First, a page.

I don’t really care who Beck attacks. You point out his attack on Bush as if that says anything about my argument. Yes, the left has Beck-like “journalists” on their news stations. Does that make it more acceptable? I think you know the answer to this one. One thing that you don’t realize is that, while us “non-idiots” can accept that Beck et al are not journalists, there are a surprising number of idiots who watch his show and take it as news. Why? It’s simple psychology: he is on a news network talking about news. Comedy Central has Stephan Colbert and Jon Stewart, of course, but they are on COMEDY central. So, the White House might be legitimate in calling out MOST news stations, though it would be understandable to only call out your detractors. (There are other possible reasons beyond my reason and your “blahblah_communism_blah_marxism_blah_demagougue” argument you have increasingly turned too). By the way, Beck came out criticizing Obama/Hollywood/Disney for their recent volunteerism push, saying volunteer = worker w/o pay = MARXISM!!! So I think I’m pretty justified in thinking Fox should try to separate itself from the Beckster (Is Tennessee the Marxist state?)

    I’m not sure if you think that Fox’s shortcomings can be seen as a balance to the rest of the liberal media, but that’s B.S. and I hope that you see that.

    My “common sense” remark was a result of my own annoyance, though I’ll admit Beck was probably my muse on this one. While I have never studied Philosophy or Theology, I had thought that they would involve a bit of thinking outside of own’s norm. Undoubtedly, common sense is required, but your inability to understand a subject without studying it (i.e. through common sense alone) is no reason to discredit it. As someone who has studied the physical science, I can tell you that, while common sense has a part in the sciences, it takes a backseat to observation and math (wrap your head around the Copenhagen interpretation of the Heisenberg Uncertainty Principle to see how unimportant your common sense really is.).

    What annoys me the most about the practice of calling for “common sense” is that it implies that one can fairly assess something in the same way (and the correct way) without bothering to learn about the subject. Your areas of expertise are “Marketing, Advertising Management, Divinity, and Philosophical Theology” or so I read in your “about” section, none of which really seem to imply an experience in testing your concept of “common sense” against reality. – and yes, I checked your required curriculum for all four. Maybe instead of constantly criticizing the economists (and other experts) for their lack of common sense, you should spend some of your time (and judging by the frequency with which you tend to your blog, you have a bit) trying to learn about the about the subject so you when you criticize it you can do it in an intellectual way, as opposed to spouting off the party lines (deny this as you will, your posts are almost completely in line with the view of many republicans, whether you realize it or not). Americans all have the capacity to try to understand the complex issues around them (even if they can’t manage the intense amount of math my economist friends tell me is involved in higher-level economic theory), but they choose not to, and instead rely to heavily upon their preconceptions and call it “Common Sense”.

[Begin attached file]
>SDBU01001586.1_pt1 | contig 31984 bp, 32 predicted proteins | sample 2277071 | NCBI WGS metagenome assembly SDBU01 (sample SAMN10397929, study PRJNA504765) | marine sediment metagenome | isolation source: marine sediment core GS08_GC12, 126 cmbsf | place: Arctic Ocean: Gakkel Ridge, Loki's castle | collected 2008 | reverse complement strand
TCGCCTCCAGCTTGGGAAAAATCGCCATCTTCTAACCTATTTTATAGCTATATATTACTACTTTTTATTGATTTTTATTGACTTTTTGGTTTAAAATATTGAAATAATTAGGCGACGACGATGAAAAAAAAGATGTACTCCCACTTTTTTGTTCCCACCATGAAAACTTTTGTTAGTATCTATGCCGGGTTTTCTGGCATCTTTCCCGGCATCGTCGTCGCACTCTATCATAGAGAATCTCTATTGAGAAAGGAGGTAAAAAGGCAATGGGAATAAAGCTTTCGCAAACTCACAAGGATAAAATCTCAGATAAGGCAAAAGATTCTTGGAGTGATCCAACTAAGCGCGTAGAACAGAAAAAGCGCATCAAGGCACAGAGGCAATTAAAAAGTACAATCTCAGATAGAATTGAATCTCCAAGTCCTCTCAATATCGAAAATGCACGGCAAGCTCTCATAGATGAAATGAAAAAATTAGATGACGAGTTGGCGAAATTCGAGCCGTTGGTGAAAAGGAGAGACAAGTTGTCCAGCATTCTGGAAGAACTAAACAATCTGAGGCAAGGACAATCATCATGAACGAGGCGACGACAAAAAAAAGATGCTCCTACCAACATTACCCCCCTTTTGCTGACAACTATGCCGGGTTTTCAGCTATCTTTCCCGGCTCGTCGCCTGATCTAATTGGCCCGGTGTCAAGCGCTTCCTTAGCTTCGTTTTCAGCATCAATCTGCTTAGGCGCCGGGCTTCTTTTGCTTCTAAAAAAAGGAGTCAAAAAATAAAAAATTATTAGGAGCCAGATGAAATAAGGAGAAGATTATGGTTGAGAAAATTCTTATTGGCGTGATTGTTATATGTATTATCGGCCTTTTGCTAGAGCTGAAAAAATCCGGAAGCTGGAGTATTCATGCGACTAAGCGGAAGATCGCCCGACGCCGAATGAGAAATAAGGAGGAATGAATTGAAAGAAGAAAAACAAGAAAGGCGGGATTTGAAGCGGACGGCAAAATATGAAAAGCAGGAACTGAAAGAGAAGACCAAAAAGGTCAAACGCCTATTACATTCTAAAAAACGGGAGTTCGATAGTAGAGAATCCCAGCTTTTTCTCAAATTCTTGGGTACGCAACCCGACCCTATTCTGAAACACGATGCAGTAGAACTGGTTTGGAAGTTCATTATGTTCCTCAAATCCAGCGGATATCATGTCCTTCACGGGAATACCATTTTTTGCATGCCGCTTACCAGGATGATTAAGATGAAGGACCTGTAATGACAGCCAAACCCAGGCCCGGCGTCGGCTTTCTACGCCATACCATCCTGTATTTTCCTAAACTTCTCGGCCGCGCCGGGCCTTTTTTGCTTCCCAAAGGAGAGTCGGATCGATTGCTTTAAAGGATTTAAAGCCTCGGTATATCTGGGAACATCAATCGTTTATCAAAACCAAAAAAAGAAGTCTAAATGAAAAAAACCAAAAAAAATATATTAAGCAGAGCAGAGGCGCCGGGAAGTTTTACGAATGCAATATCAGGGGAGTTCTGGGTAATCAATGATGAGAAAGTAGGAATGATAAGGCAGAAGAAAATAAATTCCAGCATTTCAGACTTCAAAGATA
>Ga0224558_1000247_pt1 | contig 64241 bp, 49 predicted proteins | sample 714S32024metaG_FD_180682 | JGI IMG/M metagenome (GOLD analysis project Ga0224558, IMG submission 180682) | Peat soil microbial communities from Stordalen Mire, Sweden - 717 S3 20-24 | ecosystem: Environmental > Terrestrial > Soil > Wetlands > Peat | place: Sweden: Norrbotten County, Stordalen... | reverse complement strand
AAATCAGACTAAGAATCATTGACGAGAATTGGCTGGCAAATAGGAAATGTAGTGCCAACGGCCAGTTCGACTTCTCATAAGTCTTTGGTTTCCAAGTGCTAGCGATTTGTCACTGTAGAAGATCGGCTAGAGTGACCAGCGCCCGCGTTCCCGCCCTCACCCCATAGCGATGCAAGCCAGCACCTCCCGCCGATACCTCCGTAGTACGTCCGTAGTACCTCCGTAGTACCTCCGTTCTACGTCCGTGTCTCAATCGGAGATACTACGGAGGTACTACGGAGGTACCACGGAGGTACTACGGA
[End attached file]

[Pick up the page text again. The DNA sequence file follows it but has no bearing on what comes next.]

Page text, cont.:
4. Michael Eden Says:

    Pragmatist, I re-read my previous post. I failed to see my “personal attack.” The closest I came to one was in stating that it is stupid to fail to see a difference between Fox News’ NEWS and its commentary programs. And I think I specifically said, “YOU’RE not stupid like that, are you?” And the fact of the matter is that the White House – whether they’re being stupid, or just demagogues – are actually acting as if there is no distinction or difference. Just yesterday, when ABC’s Jake Tapper confronted Robert Gibbs about Fox News allegedly not being a news network, what did Gibbs do? He responded by pointing to 5 pm and 9 pm – in other words, to Glenn Beck and (I believe) Sean Hannity. He essentially said, “Beck is a conservative, ergo biased, and therefore Brett Bair and the Fox News team are likewise biased.” Which is stupid.